Coming into the year, there was a good deal of pessimism, especially around equities, but a feeling that the worst may have been behind us for the fixed interest markets. Cash was expected to continue to perform well compared to the other asset classes, and property was expected to struggle against multiple headwinds.

The reality for the current calendar year (fig.1) has been that equities have probably exceeded expectations, cash has performed in line with them, and property and fixed interest took until nearly the end of October before recovering earlier losses and approaching the 0% return line.

Equity, Fixed Interest, Property & Cash Performance  – 30/12/2022 to 17/11/2023 (fig 1)

A New Era?

If we look under the bonnet of the different equity markets, we see wide performance divergence between the regions and countries (fig.2).

The stand-out success story is once again Latin America, especially Brazil and Mexico. These countries are large commodity exporters and continue to benefit from global geopolitical tensions. It is widely considered that globalisation peaked somewhere around the start of the pandemic, and until then, countries and businesses were running ‘just in time’ supply chains.

The pandemic brought home to companies just how fragile this working method was. Reshoring, also sometimes called friendshoring, is now a strategy many companies have adopted, meaning they are looking to partner with companies in countries they consider more reliable. For the US market, as an example, this would mean a preference for countries such as Mexico over China.

Selective Country & Regional Performance  – 30/12/2022 to 17/11/2023 (fig 2)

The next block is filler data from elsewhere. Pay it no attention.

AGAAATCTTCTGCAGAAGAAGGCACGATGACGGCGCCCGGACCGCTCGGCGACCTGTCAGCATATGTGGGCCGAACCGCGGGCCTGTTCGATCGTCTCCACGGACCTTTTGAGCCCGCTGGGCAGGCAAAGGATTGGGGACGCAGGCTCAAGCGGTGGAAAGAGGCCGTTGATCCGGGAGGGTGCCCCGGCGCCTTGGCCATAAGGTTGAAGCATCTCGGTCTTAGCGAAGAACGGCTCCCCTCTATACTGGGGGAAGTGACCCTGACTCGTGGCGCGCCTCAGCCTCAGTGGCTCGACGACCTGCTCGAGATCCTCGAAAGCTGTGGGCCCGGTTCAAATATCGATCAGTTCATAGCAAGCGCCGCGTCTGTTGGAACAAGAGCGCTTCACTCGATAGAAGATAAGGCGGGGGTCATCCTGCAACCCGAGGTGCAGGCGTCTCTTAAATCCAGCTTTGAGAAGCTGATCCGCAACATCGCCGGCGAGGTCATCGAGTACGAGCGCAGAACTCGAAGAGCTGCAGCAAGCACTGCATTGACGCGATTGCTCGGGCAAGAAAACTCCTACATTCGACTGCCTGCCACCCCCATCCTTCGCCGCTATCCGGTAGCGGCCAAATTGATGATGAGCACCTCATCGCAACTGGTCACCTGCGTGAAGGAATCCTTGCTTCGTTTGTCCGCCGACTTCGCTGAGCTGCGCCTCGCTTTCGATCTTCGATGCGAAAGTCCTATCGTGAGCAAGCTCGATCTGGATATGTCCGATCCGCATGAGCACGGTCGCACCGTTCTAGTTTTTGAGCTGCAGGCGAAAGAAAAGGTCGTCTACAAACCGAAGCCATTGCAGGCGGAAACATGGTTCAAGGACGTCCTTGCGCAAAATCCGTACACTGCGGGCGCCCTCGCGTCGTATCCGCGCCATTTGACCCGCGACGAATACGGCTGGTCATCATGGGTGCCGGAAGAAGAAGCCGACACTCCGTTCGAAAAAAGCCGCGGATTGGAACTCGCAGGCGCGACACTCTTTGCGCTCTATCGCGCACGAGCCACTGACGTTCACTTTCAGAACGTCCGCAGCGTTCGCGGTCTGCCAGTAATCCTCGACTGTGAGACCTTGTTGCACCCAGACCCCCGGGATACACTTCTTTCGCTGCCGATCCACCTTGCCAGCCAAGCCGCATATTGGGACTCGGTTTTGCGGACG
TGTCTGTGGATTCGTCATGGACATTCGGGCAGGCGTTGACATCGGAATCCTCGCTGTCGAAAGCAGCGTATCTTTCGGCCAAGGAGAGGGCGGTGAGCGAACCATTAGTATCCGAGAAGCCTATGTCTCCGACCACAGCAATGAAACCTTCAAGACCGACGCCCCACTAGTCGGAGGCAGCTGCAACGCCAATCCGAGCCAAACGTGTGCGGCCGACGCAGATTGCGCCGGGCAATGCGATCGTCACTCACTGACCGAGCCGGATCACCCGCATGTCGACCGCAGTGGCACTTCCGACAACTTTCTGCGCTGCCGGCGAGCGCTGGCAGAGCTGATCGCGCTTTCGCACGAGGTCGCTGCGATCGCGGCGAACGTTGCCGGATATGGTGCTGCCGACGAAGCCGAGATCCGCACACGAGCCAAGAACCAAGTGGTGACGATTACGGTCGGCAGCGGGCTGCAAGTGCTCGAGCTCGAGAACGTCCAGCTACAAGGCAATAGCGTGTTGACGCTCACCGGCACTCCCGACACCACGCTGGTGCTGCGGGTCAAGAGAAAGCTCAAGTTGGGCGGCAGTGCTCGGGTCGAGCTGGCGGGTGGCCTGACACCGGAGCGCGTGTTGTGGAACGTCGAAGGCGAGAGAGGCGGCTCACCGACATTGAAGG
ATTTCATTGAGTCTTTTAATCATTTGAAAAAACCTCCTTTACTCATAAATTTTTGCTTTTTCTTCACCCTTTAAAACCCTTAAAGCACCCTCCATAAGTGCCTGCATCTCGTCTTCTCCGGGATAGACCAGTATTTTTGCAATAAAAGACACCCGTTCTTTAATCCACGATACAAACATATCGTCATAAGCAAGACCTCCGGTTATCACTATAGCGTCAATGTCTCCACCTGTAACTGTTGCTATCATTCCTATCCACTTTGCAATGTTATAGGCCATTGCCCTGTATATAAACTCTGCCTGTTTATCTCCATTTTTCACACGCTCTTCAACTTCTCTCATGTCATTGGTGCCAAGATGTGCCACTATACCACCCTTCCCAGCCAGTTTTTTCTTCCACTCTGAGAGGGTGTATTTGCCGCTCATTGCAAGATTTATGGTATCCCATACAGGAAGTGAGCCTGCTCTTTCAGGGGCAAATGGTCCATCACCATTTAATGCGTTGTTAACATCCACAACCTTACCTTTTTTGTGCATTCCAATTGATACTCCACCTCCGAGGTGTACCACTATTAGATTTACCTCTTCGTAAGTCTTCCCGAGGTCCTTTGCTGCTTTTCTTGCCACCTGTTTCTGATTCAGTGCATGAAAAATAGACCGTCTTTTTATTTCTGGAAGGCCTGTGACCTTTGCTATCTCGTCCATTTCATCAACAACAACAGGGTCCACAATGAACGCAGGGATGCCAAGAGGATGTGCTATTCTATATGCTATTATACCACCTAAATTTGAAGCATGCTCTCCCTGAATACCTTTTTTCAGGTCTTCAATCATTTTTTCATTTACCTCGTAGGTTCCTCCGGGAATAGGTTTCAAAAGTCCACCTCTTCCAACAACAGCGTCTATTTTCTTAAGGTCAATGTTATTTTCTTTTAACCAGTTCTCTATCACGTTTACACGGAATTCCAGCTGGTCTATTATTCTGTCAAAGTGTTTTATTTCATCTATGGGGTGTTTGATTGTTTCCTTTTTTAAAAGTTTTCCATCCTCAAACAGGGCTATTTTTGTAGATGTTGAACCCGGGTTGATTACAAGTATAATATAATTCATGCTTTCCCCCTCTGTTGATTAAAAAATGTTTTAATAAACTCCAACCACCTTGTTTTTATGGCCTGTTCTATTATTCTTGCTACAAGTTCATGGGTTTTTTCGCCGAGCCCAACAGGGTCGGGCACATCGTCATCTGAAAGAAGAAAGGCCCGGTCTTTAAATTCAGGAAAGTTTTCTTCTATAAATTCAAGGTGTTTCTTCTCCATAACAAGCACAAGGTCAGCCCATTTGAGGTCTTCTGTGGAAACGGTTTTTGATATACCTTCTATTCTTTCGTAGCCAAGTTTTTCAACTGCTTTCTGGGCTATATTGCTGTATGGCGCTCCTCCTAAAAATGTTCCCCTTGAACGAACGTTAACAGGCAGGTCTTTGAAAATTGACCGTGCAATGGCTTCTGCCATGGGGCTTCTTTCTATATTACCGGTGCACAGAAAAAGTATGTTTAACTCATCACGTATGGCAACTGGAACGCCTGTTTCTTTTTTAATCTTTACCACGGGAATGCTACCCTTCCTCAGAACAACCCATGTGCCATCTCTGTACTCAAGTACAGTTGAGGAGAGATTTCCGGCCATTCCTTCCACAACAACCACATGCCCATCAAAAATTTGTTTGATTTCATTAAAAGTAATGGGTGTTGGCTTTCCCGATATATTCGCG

Different Winners and Losers

As we retreat from peak globalisation and enter a new era, there will be many more examples of governments and companies engaging with new partners to strengthen their supply chains. This will produce different winners and losers, but Latin America seems particularly well-placed to benefit, given the nature of the underlying economies.

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At the other end of the scale is China, which, despite being the world’s second-largest economy is likely to continue losing out in some markets. Given the actions of the communist government in the last few years, it is considered unreliable and is often referred to by some American politicians as uninvestable. We would caution against writing China off, however, and the communist leadership know full well they have to manage a thriving economy if they are going to retain the support of the Chinese people.

What next for Fixed Interest?

As with equities, if we delve a little more deeply into the fixed interest (bond) markets (fig.3), we see the underlying sectors have performed very differently.

The UK’s index-linked market had been under relentless pressure since the central banks of the US, the Euro area and the Bank of England woke up to the realisation that inflation was not a temporary issue. The situation became more acute after the disastrous mini budget during the brief tenure of Liz Truss, but in recent weeks, the situation has started to turn around.

The UK high yield and emerging market debt markets, which are the riskiest sectors, have held up relatively well, as has the wider UK corporate bond sector, though admittedly from a low base.

Fixed Interest Sector Performance  – 30/12/2022 to 17/11/2023 (fig 3)

2023 brought much market volatility, which can be uncomfortable for many investors. These conditions may also have tempted some clients to move their risk asset investments to high interest cash accounts that have not been seen for many years, offering a guarantee of circa 5% at points throughout the year.

However, volatile conditions often present the best opportunities for investors. The entry price in Fixed Interest and Equities and the level of Sterling versus other currencies dictates most of the returns for UK investors. As we stand here today, we are optimistic about the outlook for both bonds and equities due to these respective starting prices and the current Sterling stability.

To take advantage of this opportunity set, it is vital to remain diversified across assets, regions, and styles. The era where interest rates were near zero and inflation tightly contained is over, at least for now, and in summary this means new, but different, opportunities.

Chris Metcalfe is the chief investment officer at IBOSS, part of Kingswood Group.